Recycling a Mattress and Box Spring

There is an interesting psychological element to throwing out giant items. It is one thing to throw away many small pieces of trash, but when you have a whole mattress or box spring, it just seems suddenly like there must be a better answer! I think that’s actually very interesting statement about how we feel about trash, and why it is so easy to not think about trash in a big picture way. I’ll talk about what I did in that blog in a minute, but first let’s paint a picture of how most mattress and box springs end up today in the US.

So at least 20 million mattress and box springs are thrown out every year in the United States or about 50,000 per day. That is a LOT of trash. And here’s the kicker about 85% of the contents of a mattress and its box springs the coils, foam, cotton, wood can be recycled.

The challenge is that mattresses and box springs need to be taken apart into their components to be recycled. That doesn’t happen in most places. Most of the time when you purchase a new mattress, the mattress company takes it away. Most of those companies pay to have the mattresses incinerated or they ship them to states with the least
expensive landfills.

Only three states are doing something more creative California, Connecticut and Rhode Island. In each place, the state charges a fee of about $10 to pay for recycling the old mattress and box spring. Contractors take apart the mattresses, saving a lot of landfill costs. It also provides employment. In January 2017, the program recycled its millionth mattress. Can you imagine how many more would be recycled if this type of legislation was passed in more than 3 states? There are mattress recycling facilities in about 20 states, but only incentive programs in three.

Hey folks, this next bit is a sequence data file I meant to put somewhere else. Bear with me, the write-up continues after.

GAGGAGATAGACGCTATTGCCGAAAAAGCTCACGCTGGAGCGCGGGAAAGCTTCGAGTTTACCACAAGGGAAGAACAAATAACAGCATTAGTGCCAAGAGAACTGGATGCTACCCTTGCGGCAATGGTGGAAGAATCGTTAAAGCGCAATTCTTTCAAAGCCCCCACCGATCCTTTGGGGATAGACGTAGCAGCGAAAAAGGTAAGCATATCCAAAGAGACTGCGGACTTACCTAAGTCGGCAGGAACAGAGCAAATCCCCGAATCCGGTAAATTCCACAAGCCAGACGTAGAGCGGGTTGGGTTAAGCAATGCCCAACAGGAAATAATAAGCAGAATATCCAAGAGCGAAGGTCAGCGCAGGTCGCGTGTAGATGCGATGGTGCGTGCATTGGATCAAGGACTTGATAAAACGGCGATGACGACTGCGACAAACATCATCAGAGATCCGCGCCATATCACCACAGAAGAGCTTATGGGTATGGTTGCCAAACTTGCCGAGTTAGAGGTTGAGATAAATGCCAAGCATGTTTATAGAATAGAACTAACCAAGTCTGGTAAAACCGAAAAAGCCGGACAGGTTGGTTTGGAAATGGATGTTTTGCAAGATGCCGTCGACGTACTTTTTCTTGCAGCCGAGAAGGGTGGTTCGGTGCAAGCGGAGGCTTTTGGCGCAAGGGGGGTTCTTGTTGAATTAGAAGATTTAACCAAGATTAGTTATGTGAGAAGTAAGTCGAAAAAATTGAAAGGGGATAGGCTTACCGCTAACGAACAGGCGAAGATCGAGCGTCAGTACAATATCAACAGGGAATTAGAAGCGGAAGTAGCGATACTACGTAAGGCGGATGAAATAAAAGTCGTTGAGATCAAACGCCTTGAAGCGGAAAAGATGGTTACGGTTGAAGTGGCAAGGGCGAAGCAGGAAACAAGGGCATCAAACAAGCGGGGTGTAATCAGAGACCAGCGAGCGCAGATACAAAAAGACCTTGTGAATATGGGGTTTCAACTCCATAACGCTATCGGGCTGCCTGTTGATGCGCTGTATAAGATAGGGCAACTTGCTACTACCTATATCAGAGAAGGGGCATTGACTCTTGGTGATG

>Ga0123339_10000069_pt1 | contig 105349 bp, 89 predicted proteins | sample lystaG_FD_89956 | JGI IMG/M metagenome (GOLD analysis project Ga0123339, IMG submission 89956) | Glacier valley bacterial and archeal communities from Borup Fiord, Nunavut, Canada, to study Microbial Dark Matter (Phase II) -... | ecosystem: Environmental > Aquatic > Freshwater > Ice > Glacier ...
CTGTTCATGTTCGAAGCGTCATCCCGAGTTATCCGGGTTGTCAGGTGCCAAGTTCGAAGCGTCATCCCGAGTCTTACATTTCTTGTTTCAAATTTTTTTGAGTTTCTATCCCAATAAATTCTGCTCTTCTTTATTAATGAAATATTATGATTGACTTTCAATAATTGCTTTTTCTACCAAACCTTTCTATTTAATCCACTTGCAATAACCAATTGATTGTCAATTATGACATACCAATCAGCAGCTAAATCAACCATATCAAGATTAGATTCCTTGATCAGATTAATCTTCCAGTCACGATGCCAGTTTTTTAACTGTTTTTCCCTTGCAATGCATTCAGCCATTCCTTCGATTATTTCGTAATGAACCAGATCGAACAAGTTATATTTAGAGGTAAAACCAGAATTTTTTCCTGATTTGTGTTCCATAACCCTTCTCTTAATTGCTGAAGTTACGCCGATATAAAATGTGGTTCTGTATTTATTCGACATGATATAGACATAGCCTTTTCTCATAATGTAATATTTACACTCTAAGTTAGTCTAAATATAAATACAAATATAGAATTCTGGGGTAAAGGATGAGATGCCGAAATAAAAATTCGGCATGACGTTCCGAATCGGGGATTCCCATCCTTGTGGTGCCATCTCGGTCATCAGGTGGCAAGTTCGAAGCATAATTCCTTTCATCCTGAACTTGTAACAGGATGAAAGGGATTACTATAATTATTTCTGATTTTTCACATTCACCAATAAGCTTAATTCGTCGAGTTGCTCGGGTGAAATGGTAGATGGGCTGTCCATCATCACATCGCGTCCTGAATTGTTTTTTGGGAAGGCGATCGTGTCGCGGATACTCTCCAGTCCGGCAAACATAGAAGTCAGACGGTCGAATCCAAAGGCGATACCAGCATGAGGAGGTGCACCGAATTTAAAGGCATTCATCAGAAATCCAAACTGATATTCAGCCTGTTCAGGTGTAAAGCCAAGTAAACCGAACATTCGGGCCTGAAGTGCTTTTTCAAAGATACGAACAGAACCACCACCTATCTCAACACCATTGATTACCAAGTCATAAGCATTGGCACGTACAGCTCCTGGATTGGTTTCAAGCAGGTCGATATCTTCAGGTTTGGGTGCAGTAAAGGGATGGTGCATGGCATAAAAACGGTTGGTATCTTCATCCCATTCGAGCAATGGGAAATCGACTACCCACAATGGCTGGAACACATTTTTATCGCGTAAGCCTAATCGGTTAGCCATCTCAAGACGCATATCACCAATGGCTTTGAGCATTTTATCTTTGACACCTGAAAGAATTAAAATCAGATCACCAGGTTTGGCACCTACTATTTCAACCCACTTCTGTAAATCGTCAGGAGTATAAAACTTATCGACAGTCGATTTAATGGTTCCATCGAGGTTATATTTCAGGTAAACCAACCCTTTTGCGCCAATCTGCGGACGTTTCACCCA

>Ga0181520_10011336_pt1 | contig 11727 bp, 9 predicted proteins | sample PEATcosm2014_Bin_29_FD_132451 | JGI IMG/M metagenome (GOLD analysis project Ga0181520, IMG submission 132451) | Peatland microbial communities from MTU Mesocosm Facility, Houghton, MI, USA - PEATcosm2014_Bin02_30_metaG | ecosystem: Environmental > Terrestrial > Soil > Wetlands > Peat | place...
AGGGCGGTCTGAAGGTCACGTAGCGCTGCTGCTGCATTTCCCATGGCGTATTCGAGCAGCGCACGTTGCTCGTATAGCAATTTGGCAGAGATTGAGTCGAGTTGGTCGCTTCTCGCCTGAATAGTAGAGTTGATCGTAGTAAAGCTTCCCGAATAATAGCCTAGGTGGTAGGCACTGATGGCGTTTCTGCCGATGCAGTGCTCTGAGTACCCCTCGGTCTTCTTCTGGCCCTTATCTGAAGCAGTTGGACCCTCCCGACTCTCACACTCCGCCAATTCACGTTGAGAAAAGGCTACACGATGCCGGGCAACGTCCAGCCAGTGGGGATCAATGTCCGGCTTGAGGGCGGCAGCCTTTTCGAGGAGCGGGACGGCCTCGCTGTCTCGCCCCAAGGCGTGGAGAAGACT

The mattress recycling program is called Bye Bye Mattress, which features a map where you can see places to bring mattresses and box springs in those states. It is managed by the Mattress Recycling Council, which is located less than an hour from my home, but ironically there is not a mattress and box spring recycling program in my state of Virginia.

Another benefit of having coordinated mattress and box spring recycling is that often these programs also help with picking up old mattress & box springs from people’s homes. This reduces the ugly sight of seeing those dumped alongside the road.


Taking apart a mattress to its component parts for recycling